Want to Know How Much Water Your Neighbors Use?

by on February 12, 2016 · 0 comments

in Culture, Economy, Energy, Environment, Life Events, San Diego

City of San Diego residents—look at your water bill

By Anna Daniels / San Diego Free Press

Click for larger image

Click for larger image.

We were told last year that our water rates in the City of San Diego would go up on January 1st of 2016. That prompted me to look a little more closely at the most recent bill which includes December and January.

This year’s bill for the winter months, when outside watering was unnecessary, broke a hundred dollars for the first time.

Yes, the rates have gone up. But in addition to the amount due, other information on the bill caught my eye. It not only compared previous and current year use for a full year, it also reflected the average gallons of water used a day during the billing period. This is useful information. The bill also provided information that I hadn’t noticed previously for the average single family residential use in my area.

There are many variables in the residential use comparison. One household close by is comprised of two middle aged working parents and two teenagers. They have minimal landscaping.

That residence is much more reflective of the demographics on the street than our household. As a retired couple we shouldn’t be using as much water as other single family residences. The average single residential use in the area should be significantly higher than our own consumption. That is important feedback even if it is imprecise.

Water Bill for Dec/Jan 2016

Water Bill for Dec/Jan 2016

According to the City’s Water Department site “The average San Diegan uses about 88 gallons of water each day at home for both indoor and outdoor uses.”

Customers of the agency [Santa Fe Irrigation District], which serves Rancho Santa Fe, Fairbanks Ranch and Solana Beach, were using an average 584 gallons per person per day *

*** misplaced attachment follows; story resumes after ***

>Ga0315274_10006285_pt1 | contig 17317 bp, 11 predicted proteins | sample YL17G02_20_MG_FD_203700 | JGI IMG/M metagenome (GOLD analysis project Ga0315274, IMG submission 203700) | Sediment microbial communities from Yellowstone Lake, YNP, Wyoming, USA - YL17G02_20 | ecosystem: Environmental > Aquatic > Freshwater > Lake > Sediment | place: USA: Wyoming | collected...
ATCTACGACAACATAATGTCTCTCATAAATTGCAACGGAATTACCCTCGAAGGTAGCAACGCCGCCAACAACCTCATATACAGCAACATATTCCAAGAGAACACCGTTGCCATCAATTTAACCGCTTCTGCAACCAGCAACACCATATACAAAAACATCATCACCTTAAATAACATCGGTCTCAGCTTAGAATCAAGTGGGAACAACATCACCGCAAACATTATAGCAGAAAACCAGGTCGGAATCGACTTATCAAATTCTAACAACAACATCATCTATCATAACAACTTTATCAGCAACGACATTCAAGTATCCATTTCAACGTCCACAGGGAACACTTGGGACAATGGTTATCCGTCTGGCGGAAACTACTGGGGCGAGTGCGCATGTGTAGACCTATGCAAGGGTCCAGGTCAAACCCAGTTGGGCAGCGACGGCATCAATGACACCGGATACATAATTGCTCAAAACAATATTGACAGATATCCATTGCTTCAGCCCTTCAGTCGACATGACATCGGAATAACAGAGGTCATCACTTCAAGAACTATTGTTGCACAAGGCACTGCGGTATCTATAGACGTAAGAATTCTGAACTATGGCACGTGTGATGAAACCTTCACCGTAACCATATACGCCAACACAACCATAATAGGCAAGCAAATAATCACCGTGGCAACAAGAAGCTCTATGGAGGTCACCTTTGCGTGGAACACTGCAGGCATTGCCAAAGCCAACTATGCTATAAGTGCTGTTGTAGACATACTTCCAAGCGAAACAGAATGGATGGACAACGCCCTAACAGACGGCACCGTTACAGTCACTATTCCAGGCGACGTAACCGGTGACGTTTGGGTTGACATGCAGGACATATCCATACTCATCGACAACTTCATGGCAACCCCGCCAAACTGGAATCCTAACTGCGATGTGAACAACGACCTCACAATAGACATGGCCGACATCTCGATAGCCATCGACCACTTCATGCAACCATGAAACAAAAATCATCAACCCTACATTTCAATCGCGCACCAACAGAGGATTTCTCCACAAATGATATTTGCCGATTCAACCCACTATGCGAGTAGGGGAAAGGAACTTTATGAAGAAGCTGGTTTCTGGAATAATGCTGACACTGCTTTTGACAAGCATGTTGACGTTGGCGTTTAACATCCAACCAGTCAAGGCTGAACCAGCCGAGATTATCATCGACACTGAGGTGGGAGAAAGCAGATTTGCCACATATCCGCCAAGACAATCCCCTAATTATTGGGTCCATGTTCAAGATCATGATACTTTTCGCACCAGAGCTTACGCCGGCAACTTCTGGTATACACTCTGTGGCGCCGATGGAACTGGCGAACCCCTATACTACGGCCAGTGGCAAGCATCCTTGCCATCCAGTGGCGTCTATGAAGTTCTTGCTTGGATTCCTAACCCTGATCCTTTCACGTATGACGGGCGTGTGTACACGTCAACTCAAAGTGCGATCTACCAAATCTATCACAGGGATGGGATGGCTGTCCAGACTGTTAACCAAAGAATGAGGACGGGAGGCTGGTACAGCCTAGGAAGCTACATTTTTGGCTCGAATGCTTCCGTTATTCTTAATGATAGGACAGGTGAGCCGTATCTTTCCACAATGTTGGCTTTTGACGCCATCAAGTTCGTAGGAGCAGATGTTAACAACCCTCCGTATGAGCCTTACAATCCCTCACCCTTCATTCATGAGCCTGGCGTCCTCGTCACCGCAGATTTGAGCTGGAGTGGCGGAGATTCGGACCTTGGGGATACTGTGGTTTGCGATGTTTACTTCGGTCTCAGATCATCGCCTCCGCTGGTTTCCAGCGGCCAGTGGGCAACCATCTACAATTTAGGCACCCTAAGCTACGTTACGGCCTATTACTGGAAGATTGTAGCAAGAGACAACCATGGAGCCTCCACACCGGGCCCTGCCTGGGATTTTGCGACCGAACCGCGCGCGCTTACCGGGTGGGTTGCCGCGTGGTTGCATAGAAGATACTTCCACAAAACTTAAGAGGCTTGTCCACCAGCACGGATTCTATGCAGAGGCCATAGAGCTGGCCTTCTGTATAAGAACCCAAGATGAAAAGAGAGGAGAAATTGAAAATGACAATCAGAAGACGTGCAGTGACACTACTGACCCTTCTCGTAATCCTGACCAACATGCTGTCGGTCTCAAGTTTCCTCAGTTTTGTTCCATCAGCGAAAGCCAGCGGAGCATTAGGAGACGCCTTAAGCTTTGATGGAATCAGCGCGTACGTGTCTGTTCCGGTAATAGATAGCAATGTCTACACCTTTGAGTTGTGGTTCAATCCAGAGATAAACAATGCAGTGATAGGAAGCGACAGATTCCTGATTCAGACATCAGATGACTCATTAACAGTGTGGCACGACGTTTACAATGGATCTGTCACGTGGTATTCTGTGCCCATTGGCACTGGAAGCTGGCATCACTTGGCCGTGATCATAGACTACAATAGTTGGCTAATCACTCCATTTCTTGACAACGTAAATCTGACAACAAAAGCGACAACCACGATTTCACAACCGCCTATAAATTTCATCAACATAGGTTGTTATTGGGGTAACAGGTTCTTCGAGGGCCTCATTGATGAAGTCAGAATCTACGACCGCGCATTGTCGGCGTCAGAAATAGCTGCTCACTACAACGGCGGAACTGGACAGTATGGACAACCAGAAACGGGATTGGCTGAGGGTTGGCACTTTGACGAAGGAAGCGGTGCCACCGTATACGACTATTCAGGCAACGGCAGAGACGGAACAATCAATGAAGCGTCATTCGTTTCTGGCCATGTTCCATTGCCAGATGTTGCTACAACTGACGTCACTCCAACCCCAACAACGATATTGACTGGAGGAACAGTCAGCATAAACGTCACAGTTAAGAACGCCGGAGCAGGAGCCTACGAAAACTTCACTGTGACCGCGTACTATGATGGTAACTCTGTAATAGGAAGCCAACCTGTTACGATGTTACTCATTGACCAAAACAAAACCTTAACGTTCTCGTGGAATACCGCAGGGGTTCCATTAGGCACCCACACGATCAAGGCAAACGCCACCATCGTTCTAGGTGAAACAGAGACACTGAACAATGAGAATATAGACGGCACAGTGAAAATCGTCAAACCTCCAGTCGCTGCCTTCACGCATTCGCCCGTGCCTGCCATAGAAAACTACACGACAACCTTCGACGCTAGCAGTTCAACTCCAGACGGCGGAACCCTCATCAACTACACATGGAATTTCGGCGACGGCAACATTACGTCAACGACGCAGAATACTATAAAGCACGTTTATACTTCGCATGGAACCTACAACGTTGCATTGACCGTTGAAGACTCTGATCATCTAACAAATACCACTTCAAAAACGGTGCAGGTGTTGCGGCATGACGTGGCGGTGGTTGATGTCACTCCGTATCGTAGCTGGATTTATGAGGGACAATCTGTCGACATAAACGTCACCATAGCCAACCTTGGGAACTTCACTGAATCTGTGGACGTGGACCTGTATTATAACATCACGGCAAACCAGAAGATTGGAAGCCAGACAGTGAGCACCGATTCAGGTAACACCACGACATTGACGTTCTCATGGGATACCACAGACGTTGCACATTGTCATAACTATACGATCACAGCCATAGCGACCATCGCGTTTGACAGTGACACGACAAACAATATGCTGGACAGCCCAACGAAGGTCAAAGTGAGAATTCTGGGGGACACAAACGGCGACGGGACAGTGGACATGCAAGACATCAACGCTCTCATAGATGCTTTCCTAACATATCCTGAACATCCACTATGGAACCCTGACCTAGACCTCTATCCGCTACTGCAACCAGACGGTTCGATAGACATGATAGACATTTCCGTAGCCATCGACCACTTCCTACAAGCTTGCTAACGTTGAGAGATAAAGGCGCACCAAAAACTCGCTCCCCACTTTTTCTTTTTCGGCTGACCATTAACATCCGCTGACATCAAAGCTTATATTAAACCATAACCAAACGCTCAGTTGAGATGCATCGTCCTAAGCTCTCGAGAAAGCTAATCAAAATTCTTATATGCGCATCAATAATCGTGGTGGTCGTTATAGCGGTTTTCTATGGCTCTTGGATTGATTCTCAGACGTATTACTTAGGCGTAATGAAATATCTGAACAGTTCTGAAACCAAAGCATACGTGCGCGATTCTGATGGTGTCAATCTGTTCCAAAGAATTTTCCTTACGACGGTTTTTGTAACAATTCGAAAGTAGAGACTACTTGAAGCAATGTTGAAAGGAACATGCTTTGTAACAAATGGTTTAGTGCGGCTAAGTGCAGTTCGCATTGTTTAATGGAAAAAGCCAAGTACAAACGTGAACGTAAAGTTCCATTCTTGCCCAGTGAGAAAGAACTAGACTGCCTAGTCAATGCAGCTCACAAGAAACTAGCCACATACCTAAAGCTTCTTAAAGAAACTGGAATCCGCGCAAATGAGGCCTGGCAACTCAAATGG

The current billing information provides a broader picture in which I had a better sense of how our household’s water consumption compared to that of our neighbors. The comparable residential use is unfortunately only shown in Hundred Cubic Feet (HCF) instead of gallons and I had to use a calculator to convert the information.

HFCs may make sense if you are a farmer but have little relevance to someone keeping their potted plants green outside by schlepping gallon buckets of water that were saved from heating up water in the shower. It would be more helpful for the residential usage in one’s area to be expressed in gallons.

The City of San Diego has been tweaking the billing information since mandatory water conversation measures were instituted a few years ago. The city, however, provided scant information that would help residential consumers reduce their water consumption by simply becoming more conscious of their own comparative household use.

The Mayor and City Council had issued a stage 2 water alert and had put into affect mandatory water restrictions by the time our December/January water bill had arrived in 2011. The meter reading was done in Hundred Cubic Feet (HCF) and the current usage was compared to the same period in the prior year. Despite the mandatory water restrictions, there was little information to reflect the impact of household conservation efforts over an extended time (full year), in meaningful terms (gallons) and in comparison to other residential usage.

Water bill Dec/Jan 2011

Water bill Dec/Jan 2011

How does San Diego’s 88 gallons a day average usage compare to other areas of California?

Chart Sept 24, 2014: Pacific Institute

Chart Sept 2014: Pacific Institute

How does San Diego’s consumption compare to other parts of the world?

The chart below is from 2010 and reflects usage in liters. It is nevertheless evident that the US leads the world in per capita water consumption, followed by Australia, Italy, Japan and Mexico.

water use world

Graph by James Shen Data360.org

Residential water conservation in San Diego does not equate with lowered costs as SDFP editor Doug Porter recently noted in his Starting Line article San Diego Water: Pissed Away, Pricey and Less-than-Perfect.

Drought conditions in California are linked to global warming. The question is whether here in San Diego, in California, in the United States, we will see water conservation as more than attempt to offset higher water costs. Are we willing to think about “our area” not only as our neighborhood but as the whole planet— and adjust our usage accordingly?

Will the City of San Diego Water Department be bold enough to include on our water bills the message that global warming is real—that in fact it has already arrived?

* San Diego Union Tribune

Correction: The original article omitted the link to the originating site (San Diego Union Tribune) of the pull quote regarding the average daily water use in the Santa Fe Irrigation District.

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